Love and Opium in Afghanistan
Love and Opium in Afghanistan is the fascinating story of a young British woman’s two years in Afghanistan, first as a journalist in Kabul and then as a counternarcotics advisor in the Taliban stronghold of Helmand province, where she eventually found love with a former American diplomat.
In 2007, Eleanor Mayne followed in the footsteps of her famous relative, Lt. William “Death on a Pale Horse” Mayne - a hero of the first Anglo-Afghan War - and travelled to Kabul to work as a freelance journalist. Living alone amongst the Afghan people, Eleanor experienced a side of the country much unknown, from interviewing women unjustly imprisoned for “moral crimes” in Kabul’s notorious Pul-e-Charkhi prison to sipping tea with Afghanistan’s master kite-maker.
Developing contacts at senior levels of the Afghan government, Eleanor gained access rarely granted to outsiders, even becoming the personal English tutor and jogging partner of Afghanistan’s First Vice President.
After a year in Kabul, Eleanor joined the US State Department’s anti-opium programme as an embedded advisor to an Afghan counter narcotics team. She was sent to Helmand, a Taliban hotbed and capital of the world’s opium production, where she was the only British woman living outside a military base, alongside an inspiring team of Afghans.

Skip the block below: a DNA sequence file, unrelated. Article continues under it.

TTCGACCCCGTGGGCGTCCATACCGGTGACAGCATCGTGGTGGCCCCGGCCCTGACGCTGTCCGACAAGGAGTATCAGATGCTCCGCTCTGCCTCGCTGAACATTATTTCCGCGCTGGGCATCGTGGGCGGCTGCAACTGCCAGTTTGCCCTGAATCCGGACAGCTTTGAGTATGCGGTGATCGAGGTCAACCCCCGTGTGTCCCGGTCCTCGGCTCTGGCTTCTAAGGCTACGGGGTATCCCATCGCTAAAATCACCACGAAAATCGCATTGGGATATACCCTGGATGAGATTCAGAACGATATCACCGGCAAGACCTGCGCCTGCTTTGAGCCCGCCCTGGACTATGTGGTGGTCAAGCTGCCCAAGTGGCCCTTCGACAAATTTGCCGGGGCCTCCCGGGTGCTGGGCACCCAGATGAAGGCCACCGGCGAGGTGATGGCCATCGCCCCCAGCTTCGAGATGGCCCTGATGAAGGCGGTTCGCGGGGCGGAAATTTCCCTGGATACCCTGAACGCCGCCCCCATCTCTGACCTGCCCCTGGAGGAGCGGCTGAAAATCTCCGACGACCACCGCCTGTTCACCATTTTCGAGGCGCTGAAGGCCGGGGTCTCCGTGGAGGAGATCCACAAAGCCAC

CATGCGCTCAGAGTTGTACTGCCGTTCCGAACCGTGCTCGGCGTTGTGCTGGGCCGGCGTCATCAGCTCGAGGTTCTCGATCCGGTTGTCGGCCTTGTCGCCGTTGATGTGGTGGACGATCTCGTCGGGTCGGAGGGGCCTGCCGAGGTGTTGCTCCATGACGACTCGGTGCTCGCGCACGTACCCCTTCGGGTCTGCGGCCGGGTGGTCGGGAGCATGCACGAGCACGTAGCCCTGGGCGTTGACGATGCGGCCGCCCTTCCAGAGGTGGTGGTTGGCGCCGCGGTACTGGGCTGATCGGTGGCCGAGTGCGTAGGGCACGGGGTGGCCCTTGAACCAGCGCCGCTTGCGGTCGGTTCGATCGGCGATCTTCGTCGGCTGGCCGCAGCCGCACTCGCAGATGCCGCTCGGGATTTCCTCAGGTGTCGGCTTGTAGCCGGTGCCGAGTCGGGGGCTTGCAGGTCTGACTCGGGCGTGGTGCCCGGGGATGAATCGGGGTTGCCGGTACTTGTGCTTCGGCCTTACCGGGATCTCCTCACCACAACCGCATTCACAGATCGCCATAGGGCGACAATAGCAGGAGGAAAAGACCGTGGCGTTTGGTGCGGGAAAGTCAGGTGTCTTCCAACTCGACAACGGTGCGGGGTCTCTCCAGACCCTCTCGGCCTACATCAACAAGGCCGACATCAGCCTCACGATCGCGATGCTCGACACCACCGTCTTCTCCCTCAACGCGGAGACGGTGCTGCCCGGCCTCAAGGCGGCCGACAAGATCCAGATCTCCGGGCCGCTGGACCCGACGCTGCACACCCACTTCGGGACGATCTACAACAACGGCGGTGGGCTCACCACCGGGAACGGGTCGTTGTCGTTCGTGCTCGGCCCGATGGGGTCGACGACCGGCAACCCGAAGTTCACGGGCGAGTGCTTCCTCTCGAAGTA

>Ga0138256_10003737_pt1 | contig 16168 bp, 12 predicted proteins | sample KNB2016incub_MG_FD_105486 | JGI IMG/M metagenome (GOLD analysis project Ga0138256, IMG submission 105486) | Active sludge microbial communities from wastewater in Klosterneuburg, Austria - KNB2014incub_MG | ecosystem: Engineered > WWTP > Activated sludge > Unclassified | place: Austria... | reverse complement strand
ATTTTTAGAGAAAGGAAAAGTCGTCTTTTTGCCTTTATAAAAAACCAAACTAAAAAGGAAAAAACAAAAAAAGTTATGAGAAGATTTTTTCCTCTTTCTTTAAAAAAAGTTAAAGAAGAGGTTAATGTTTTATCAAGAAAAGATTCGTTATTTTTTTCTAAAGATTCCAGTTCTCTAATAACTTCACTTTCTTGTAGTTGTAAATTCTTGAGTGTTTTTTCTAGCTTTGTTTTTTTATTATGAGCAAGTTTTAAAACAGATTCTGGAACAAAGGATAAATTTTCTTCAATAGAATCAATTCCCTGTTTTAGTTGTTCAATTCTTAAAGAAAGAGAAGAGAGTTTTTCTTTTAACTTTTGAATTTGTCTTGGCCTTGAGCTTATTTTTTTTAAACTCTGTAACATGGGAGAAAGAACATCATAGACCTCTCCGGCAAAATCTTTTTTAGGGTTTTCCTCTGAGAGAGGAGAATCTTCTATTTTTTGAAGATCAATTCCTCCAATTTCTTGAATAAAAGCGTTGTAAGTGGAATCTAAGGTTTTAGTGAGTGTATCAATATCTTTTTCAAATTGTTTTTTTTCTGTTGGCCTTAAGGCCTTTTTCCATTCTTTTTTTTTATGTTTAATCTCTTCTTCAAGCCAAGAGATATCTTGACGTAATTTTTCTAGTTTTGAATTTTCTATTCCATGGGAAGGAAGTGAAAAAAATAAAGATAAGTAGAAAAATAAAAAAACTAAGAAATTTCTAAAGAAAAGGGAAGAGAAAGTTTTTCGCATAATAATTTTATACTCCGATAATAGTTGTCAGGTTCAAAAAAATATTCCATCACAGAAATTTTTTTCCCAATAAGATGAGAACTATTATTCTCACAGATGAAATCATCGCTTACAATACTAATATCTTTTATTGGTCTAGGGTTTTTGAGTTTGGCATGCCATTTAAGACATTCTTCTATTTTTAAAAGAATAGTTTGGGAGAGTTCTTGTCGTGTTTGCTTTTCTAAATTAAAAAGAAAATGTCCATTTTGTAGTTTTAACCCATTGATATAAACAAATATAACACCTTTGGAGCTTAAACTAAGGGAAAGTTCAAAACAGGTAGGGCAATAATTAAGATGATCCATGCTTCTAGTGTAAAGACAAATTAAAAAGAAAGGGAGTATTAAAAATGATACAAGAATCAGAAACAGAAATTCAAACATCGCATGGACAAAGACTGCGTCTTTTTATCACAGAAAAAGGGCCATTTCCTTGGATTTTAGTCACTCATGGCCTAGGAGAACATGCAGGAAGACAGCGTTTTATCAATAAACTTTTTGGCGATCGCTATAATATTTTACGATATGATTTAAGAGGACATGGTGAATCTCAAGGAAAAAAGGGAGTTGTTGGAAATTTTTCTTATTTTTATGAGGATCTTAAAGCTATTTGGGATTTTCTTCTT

Immersed in the challenges of convincing Afghan farmers to grow wheat instead of opium and engaging regularly with Helmand’s struggling women, Eleanor was joined by an American colleague, Michael. The two worked together daily amidst the tensions and dangers of Helmand, and eventually fell in love.
‘Love and Opium in Afghanistan’ is a fascinating tale illuminating Afghanistan’s rich culture and the challenges of Britain’s efforts to stabilise Helmand. It is a personal love story, but also an account of a romance with a country and its people.
Eleanor Baumgartner spent 2007 to 2009 living and working in Afghanistan, first as a freelance journalist in Kabul and later as an embedded advisor to an Afghan Government counternarcotics team in Helmand. During her 14 months in Helmand, she helped lead efforts to reduce poppy cultivation in the province, home to 60% of the world’s illicit opium production.Eleanor graduated from Cambridge University with a degree in natural sciences in 1998 and worked as a management consultant before changing careers to journalism. From 2005 to 2007, while a staff reporter for the Mail on Sund...
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